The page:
Entangled in Darling’s acknowledgement of Thomas’ inherent blindness is the moment where she asks him if he sees her as exotic. Her response to his unwitting affirmation is short and poignant:
The worst answer would have been the lie.
Even as she asks him the question, she already knows what the answer will be. She has experienced it all her life. Darling has to weigh up whether it is worse for him to answer honestly, or to lie and say what she wants to hear. The novel stages the constant battling between two warring social perceptions – unwanted outsider / exotic intrigue.
Exoticism comes up a lot in Darling, most often in food. Food occupies a distinct place in the novel, tied up both in Darling’s personal sense of identity and the way that other people see her. As well as connecting Darling to her heritage, it is part of what makes her feel inauthentic and out of place – another of the dichotomies that Edwards explores with such deftness. When Darling first plans on cooking for Thomas she wants to do a European dish, “slain, seared and bloody on its greenery, there all for him on a plate,” but he assumes it will be Jamaican:
It would have been mean, self-defeating and, as the kids had it, ‘awkward,’ to say anything more than:
‘Uh huh, I’m going to cook you up a real Jamaican treat.’
Thomas’ casual stereotyping here has colonial undertones that are at odds with the fact that Darling is from Basingstoke, and has never been to Jamaica. When Darling talks about Jamaica, she capitalises ‘Home,’ giving it an almost otherworldly status. Respect is due, but it’s not familiar enough for the intimacy of her lower-case British ‘home.’ As Darling moves in with Thomas, she starts to cook more and more Jamaican food, which others herself with Lola even further. The more she cooks ‘authentically,’ the more she conforms to the expectations of Thomas, but crucially it also connects her to herself in a way that can’t be touched by anyone else. She connects with the power of food to do good, and nourish, and hears her mother’s voice while she cooks. It’s a space where she can be herself.
There is so much to be said in praise of Edwards’ ability to weave together current social affairs, the intricacies of relationships between privileged and marginalised, and the spaces that we inhabit. But it would be impossible to write about Darling without discussing the main narrative we follow: the toxicity between Darling and Lola. Throughout the novel we see each character serve their next move – from outright obstruction to genuine peace offering, Darling and Lola tussle emotionally with each other, vying alternately for defeat or cooperation. It’s impossible to know whether Lola’s burgeoning association with Bright New Britain is a genuine belief in their values, or if the racist remarks made in her diaries are an attempt to legitimise her distress at the arrival of a stepmother. As before, no judgement is cast. We see all sides of Lola – the difficult, unpleasant side and the moments of genuine care. As we read the sections of Lola’s diary, we feel that we see all of her. By association, the parts narrated by Darling have the same effect. As the novel meets its crescendo, you slowly start to realise that Darling’s narration is not as open or honest as it seems – hinted throughout with the mysterious phonecalls from her ‘long lost’ sister. There are unknown facets of Darling, hidden behind the stereotypes and conflicting notions of who she is supposed to be:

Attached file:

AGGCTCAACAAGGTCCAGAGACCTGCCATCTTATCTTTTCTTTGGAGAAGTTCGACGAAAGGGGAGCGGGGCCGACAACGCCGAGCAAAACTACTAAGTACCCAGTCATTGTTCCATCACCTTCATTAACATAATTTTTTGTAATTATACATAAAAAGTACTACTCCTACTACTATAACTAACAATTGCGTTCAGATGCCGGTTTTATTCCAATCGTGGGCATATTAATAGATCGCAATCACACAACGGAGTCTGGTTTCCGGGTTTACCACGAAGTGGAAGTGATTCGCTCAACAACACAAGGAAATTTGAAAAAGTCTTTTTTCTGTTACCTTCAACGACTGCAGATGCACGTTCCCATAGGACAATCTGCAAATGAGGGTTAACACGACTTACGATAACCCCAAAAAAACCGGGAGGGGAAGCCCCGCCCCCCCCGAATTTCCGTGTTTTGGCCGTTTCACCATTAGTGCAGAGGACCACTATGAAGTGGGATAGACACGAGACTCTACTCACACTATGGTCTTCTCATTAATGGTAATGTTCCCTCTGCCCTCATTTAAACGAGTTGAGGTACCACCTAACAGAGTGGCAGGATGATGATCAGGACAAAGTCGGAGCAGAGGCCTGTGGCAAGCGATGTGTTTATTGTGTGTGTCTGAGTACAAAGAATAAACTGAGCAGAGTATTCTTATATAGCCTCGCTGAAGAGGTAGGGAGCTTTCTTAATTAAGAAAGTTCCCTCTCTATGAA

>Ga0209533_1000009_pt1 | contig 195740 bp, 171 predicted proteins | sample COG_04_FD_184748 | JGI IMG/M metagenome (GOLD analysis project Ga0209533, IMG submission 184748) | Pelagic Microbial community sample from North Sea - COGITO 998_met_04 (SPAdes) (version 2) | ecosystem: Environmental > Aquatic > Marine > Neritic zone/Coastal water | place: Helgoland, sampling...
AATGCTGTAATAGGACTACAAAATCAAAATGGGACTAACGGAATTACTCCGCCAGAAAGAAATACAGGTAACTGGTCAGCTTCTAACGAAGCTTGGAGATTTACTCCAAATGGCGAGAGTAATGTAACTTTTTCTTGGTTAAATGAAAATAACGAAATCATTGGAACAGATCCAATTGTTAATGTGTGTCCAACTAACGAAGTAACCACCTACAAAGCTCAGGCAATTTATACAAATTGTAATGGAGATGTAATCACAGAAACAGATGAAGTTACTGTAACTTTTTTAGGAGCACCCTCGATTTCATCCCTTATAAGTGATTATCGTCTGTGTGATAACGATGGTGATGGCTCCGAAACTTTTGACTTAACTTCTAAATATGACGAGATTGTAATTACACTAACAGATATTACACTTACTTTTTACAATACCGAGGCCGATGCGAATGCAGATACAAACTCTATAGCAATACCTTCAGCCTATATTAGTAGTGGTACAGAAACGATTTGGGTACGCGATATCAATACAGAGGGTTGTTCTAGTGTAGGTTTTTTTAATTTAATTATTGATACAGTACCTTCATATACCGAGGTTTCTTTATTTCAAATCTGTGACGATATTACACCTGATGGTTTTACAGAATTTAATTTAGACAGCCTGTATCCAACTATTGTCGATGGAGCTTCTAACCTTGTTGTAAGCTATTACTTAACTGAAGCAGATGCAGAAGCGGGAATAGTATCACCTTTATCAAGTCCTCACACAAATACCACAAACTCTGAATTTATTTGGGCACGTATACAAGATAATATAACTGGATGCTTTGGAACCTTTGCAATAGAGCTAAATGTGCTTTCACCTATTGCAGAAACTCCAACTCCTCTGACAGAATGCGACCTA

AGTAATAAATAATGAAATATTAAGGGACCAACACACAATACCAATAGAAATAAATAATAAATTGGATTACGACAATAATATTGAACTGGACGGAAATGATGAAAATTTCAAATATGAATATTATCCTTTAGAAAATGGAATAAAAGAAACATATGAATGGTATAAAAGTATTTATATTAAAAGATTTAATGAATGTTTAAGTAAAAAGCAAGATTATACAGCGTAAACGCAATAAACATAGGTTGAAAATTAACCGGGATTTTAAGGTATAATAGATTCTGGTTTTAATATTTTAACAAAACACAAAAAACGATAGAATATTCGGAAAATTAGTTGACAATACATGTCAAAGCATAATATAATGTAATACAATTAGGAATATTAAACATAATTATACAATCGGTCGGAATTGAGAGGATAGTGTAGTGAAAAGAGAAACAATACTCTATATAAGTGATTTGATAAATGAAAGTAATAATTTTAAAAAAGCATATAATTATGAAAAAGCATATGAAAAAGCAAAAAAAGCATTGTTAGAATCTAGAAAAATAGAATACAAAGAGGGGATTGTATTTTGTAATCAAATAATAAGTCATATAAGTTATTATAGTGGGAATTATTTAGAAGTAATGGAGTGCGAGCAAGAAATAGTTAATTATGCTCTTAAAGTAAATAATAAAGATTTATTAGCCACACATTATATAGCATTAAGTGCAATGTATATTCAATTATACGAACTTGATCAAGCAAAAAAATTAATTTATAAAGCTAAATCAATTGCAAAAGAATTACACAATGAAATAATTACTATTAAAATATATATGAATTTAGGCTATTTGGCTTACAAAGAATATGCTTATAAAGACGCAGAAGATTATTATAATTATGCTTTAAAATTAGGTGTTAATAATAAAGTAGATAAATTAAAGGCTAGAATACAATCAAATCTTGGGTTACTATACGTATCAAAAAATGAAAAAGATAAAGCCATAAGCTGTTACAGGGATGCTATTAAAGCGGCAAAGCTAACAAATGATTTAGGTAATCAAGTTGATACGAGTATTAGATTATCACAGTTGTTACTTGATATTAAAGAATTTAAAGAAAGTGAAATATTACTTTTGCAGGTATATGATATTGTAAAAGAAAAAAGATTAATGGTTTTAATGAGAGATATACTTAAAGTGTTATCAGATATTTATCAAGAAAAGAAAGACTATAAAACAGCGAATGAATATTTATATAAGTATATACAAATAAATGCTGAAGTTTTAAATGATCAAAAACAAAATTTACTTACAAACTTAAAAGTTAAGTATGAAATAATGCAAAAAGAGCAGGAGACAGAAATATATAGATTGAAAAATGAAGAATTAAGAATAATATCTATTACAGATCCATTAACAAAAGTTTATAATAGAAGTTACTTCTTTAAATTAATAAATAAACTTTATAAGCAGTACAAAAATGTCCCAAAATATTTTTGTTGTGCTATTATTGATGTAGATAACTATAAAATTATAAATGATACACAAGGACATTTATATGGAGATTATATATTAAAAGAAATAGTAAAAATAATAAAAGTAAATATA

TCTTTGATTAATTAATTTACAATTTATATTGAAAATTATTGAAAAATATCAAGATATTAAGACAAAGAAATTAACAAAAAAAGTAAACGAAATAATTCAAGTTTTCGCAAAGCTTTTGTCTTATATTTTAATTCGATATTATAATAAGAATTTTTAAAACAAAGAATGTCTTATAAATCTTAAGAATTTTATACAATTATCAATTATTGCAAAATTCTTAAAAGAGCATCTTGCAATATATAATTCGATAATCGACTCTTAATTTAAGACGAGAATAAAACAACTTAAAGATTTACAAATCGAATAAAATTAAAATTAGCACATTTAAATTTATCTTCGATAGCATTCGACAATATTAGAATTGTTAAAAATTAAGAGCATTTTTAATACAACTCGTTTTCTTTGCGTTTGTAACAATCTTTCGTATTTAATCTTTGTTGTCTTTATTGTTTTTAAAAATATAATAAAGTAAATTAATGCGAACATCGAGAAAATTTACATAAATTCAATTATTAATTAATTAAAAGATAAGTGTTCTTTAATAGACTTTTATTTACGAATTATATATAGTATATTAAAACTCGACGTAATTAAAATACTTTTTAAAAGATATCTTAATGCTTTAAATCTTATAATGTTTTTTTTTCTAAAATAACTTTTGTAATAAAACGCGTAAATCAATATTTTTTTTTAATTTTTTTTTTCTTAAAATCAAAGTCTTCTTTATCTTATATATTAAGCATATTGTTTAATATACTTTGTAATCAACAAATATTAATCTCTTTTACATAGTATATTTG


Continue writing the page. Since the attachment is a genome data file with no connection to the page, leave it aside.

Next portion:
We were seen as either-ors: diva or drudge, Dahomey Amazon or post-colonial night nurse, lightning rods for the whole ho/madonna issue. We were each of us a continent of contention.
As discussed before, Edwards uses these either-ors peppered throughout the novel, implicit as they are in every aspect of Darling’s life. We’re reminded again of food, and its differing, opposing meanings: one of the ways that Darling attempts to win over Lola is with food, but it is also instrumental in Lola’s undoing.
Right up until the end, we don’t suspect Darling of any wrongdoing. Even though she has spoken about the black female stereotypes that exist and the real selves that they forcefully mask, we still see her as the motherly nurse. The carefully controlled vision of Darling that we are given access to is the mother meticulously caring for her unwell child; the devoted stepparent with an unwavering belief that she can come closer to Lola by showing her love. The interactions between Darling and Bright New Britain and the stereotypes she is subject to even from those that love her, show us that the space occupied by Darling as a black woman has already been decided and is out of her control.
Dahomey Amazon, post-colonial night nurse.
Unwelcome immigrant, exotic accessory.
Except Darling’s space is no longer out of control. She is the narrator and she pulls our attention to where it needs to be. The truth is hiding in plain sight, but because of our ready-made assumptions we become as blind to reality as Thomas. As a knowing nod to this, the final part of the novel is an advert for a nurse – a nurse for none other than the head of Bright New Britain, who abused her as a child and continues to torment her through his political party. Edwards hints that Darling will continue in this faux-nurse persona, but now that we realise how little we know about her the ending becomes even more tantalising. The truths, untruths and either-ors woven into Darling make the novel not only an effective thriller, but an effective depiction of our own social concern. We may not know exactly what is in store for us post-29th March 2019, but we can hope that there might be readers out there who enjoy Darling not only for its gripping storyline, but the insight into the reality of a divided country and the people it affects.